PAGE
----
Debugging High CPU Usage when IDLE

Hi everyone!

I’m debugging a high CPU Usage (50%) of InfluxDB 1.6.4 OSS when idle, and I would love a few pointers!

Our instance has been gradually increasing CPU usage from 15% about a year ago to 50% now. There is very little traffic on the instance (less than 5 req/s on average).

The instance is an EC2 r4.large, 2 vcpus, 15G ram. CPUs are “Up to 2.3 GHz Intel Xeon Scalable Processor”.

Watching the logs I can see it’s mostly “Cache snapshot” and “Compacting file” messages. Here’s an excerpt: influxdb.log · GitHub

From reading about TSM, cache, and WAL in the influxdb docs, I am guessing that it is spending a lot of time flushing cache to disk. I’m not sure why that is when there are so little read/writes, I would assume the cache would not grow.

Any pointers or ideas are greatly appreciated!



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Hello @paulsc,
I’m really not sure.
Perhaps you want to upgrade to TSI indexes?

Also maybe the debugging discussed here could be helpful

Hello @Anaisdg,

Thank you for your answer.

I was just taking a look at TSI indices, it seems that it allows to reduce the dependency on RAM by using the disk. In our case we have quite low RAM utilization at about 15% on average. So unless I’m missing something, this is probably not the right approach.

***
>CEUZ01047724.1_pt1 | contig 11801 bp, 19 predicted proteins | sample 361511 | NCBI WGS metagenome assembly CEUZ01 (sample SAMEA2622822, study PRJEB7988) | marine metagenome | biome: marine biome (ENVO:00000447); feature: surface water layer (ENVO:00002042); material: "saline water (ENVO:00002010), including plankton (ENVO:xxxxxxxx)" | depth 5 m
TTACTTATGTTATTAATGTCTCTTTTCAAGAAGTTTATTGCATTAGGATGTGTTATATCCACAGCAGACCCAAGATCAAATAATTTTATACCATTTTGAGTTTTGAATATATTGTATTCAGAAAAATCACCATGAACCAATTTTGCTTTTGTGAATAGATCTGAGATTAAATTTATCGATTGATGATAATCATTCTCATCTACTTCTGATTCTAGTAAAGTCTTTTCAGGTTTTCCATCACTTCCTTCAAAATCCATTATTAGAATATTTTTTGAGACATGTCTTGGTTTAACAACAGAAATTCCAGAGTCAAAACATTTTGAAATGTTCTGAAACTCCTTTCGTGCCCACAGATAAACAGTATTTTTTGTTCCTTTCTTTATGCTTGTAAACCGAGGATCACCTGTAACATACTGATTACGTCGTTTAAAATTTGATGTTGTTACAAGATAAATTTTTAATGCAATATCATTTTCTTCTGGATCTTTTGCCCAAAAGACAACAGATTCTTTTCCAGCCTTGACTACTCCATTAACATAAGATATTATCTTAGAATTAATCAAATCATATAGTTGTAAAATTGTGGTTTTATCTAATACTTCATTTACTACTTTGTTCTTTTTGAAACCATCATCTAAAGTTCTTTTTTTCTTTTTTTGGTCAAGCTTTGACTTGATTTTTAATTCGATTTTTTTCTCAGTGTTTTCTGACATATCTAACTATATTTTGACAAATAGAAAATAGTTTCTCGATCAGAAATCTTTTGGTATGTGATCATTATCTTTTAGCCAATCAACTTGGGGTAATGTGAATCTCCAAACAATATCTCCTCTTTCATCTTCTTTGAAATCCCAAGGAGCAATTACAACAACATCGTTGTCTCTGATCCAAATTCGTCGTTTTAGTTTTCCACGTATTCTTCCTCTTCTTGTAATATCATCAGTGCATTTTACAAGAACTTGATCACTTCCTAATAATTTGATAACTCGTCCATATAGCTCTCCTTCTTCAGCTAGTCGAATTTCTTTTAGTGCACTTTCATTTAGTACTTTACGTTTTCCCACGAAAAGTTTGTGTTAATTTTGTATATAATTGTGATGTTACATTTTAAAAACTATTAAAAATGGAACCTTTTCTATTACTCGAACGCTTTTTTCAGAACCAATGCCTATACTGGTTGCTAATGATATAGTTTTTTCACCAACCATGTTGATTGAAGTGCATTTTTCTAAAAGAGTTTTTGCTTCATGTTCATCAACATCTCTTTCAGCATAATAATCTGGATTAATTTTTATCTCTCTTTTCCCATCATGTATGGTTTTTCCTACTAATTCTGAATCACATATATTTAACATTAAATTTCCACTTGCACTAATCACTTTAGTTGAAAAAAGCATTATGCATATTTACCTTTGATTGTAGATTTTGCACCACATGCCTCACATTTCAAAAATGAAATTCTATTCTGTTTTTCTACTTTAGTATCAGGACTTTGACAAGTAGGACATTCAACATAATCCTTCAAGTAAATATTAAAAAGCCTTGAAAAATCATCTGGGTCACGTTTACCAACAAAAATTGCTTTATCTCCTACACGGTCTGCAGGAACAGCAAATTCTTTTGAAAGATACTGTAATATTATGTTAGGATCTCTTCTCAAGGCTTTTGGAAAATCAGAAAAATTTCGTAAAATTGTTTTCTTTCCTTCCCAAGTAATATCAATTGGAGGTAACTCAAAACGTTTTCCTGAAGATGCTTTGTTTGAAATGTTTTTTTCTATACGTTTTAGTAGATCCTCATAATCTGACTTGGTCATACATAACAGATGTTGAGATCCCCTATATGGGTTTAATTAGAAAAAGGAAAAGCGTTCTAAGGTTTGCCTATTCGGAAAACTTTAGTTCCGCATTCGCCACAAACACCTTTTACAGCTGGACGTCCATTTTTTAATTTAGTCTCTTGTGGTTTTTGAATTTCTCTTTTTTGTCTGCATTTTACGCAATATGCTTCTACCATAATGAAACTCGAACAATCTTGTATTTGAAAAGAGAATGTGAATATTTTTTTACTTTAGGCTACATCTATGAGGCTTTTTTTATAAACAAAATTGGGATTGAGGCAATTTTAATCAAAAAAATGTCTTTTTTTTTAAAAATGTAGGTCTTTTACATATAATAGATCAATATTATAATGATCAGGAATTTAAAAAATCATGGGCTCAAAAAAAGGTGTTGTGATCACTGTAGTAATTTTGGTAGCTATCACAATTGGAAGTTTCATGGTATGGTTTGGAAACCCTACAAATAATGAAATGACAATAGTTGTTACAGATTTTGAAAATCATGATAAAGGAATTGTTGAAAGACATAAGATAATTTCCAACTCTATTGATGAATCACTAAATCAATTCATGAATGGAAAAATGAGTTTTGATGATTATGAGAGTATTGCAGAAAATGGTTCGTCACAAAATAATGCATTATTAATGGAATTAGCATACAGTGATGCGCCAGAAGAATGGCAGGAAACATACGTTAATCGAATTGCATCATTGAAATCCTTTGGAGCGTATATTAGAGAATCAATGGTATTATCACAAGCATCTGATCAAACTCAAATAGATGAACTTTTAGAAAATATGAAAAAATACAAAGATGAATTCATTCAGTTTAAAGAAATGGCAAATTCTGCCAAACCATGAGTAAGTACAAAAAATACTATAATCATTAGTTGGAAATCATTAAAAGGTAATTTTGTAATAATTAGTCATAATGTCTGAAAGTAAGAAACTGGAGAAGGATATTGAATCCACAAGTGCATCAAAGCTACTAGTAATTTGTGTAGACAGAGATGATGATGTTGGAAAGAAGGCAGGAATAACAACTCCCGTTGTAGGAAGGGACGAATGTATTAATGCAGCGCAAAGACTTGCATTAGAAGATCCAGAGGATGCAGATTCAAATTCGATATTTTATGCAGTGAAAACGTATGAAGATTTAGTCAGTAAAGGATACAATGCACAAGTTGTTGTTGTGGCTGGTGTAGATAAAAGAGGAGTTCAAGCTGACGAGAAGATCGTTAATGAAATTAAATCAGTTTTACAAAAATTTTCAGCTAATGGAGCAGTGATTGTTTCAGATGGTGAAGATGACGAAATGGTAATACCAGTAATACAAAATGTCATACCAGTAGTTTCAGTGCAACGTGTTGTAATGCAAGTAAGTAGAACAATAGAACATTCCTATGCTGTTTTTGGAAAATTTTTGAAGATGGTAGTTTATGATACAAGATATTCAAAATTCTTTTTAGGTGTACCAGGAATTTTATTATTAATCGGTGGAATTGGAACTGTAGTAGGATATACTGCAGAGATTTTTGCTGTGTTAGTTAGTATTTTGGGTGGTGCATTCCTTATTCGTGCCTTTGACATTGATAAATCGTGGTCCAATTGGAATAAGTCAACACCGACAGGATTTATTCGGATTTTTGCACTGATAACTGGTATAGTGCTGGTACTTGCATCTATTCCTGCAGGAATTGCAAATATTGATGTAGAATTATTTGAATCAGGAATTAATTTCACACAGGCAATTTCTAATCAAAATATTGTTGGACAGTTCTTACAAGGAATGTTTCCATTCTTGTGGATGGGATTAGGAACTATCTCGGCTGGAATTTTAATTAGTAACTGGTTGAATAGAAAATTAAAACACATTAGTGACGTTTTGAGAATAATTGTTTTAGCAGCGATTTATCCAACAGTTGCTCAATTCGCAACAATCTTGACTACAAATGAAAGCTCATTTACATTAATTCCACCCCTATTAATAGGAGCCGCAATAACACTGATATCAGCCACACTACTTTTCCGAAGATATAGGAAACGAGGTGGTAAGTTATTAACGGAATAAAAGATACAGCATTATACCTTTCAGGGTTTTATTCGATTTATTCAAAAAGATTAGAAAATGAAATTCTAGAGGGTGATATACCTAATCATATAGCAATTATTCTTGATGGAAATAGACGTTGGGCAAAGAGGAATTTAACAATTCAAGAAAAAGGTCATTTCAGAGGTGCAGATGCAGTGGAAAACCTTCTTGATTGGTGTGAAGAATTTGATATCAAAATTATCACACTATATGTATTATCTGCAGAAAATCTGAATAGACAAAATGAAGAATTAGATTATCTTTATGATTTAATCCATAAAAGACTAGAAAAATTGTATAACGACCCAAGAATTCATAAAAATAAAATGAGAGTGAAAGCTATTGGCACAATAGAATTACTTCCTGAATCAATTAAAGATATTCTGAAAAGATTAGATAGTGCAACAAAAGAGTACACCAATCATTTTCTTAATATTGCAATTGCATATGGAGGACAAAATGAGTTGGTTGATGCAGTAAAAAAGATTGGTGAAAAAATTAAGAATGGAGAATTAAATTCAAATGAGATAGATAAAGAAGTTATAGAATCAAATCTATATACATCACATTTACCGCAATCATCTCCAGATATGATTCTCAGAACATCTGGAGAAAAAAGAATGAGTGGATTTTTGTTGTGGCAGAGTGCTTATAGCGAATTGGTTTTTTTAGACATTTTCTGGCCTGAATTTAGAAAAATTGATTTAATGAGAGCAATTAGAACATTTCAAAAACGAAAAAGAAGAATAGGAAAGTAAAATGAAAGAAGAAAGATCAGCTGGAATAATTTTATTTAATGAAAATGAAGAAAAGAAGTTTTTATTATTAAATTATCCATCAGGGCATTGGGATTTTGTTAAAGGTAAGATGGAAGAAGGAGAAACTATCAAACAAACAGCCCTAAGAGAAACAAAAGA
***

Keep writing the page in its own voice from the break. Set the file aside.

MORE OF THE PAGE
Thank you for submitting the GitHub issue. It looks like that problem was fixed in 2017, a year before the release of our version (1.6.4) so I’m assuming that we are running the fix already.

I just tried changing the “cache-snapshot-memory-size” from the default of 25M to 100M, and this does seem to help with CPU load. The “cache snapshot written” messages in the logs went from every 2-3s to every 30s, and our CPU load is down from 50% to 10%.

I would love to understand the behavior of the cache system a bit more, and specifically why there is activity writing the cache to disk where there are no read or writes on the DB. Currently we have absolutely no traffic and I can see this happening.

Is there someone I can reach out to regarding this or is there a resource somewhere describing this ?

Your help is very appreciated,



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